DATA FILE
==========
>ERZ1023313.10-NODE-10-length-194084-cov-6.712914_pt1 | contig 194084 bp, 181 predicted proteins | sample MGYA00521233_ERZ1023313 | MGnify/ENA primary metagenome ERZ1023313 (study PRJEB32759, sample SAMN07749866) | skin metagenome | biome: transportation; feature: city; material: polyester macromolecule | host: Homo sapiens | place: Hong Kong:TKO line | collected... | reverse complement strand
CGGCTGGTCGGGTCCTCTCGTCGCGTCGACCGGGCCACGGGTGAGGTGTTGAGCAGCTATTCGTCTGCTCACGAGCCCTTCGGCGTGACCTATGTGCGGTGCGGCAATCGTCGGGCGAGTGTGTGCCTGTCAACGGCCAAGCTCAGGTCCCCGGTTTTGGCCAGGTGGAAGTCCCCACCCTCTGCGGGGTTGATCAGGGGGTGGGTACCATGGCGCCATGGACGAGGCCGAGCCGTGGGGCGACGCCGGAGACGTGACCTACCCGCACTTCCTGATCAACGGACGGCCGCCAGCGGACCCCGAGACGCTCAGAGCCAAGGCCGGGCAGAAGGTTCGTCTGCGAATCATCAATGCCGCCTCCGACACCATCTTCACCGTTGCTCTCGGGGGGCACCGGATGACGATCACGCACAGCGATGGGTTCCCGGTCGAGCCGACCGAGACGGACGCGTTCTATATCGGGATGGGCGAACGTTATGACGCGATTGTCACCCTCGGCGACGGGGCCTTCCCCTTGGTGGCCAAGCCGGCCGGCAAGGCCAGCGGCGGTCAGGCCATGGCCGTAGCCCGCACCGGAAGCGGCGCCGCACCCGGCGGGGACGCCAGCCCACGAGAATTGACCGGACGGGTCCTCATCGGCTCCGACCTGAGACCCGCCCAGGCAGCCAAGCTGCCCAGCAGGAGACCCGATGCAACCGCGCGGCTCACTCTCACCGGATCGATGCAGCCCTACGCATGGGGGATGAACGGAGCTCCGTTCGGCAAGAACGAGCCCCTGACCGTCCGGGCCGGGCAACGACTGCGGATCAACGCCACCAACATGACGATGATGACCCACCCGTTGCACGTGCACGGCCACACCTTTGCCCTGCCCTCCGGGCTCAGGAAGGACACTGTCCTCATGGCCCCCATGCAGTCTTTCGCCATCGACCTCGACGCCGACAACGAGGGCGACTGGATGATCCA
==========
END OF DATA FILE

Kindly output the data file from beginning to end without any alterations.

>ERZ1023313.10-NODE-10-length-194084-cov-6.712914_pt1 | contig 194084 bp, 181 predicted proteins | sample MGYA00521233_ERZ1023313 | MGnify/ENA primary metagenome ERZ1023313 (study PRJEB32759, sample SAMN07749866) | skin metagenome | biome: transportation; feature: city; material: polyester macromolecule | host: Homo sapiens | place: Hong Kong:TKO line | collected... | reverse complement strand
CGGCTGGTCGGGTCCTCTCGTCGCGTCGACCGGGCCACGGGTGAGGTGTTGAGCAGCTATTCGTCTGCTCACGAGCCCTTCGGCGTGACCTATGTGCGGTGCGGCAATCGTCGGGCGAGTGTGTGCCTGTCAACGGCCAAGCTCAGGTCCCCGGTTTTGGCCAGGTGGAAGTCCCCACCCTCTGCGGGGTTGATCAGGGGGTGGGTACCATGGCGCCATGGACGAGGCCGAGCCGTGGGGCGACGCCGGAGACGTGACCTACCCGCACTTCCTGATCAACGGACGGCCGCCAGCGGACCCCGAGACGCTCAGAGCCAAGGCCGGGCAGAAGGTTCGTCTGCGAATCATCAATGCCGCCTCCGACACCATCTTCACCGTTGCTCTCGGGGGGCACCGGATGACGATCACGCACAGCGATGGGTTCCCGGTCGAGCCGACCGAGACGGACGCGTTCTATATCGGGATGGGCGAACGTTATGACGCGATTGTCACCCTCGGCGACGGGGCCTTCCCCTTGGTGGCCAAGCCGGCCGGCAAGGCCAGCGGCGGTCAGGCCATGGCCGTAGCCCGCACCGGAAGCGGCGCCGCACCCGGCGGGGACGCCAGCCCACGAGAATTGACCGGACGGGTCCTCATCGGCTCCGACCTGAGACCCGCCCAGGCAGCCAAGCTGCCCAGCAGGAGACCCGATGCAACCGCGCGGCTCACTCTCACCGGATCGATGCAGCCCTACGCATGGGGGATGAACGGAGCTCCGTTCGGCAAGAACGAGCCCCTGACCGTCCGGGCCGGGCAACGACTGCGGATCAACGCCACCAACATGACGATGATGACCCACCCGTTGCACGTGCACGGCCACACCTTTGCCCTGCCCTCCGGGCTCAGGAAGGACACTGTCCTCATGGCCCCCATGCAGTCTTTCGCCATCGACCTCGACGCCGACAACGAGGGCGACTGGATGATCCA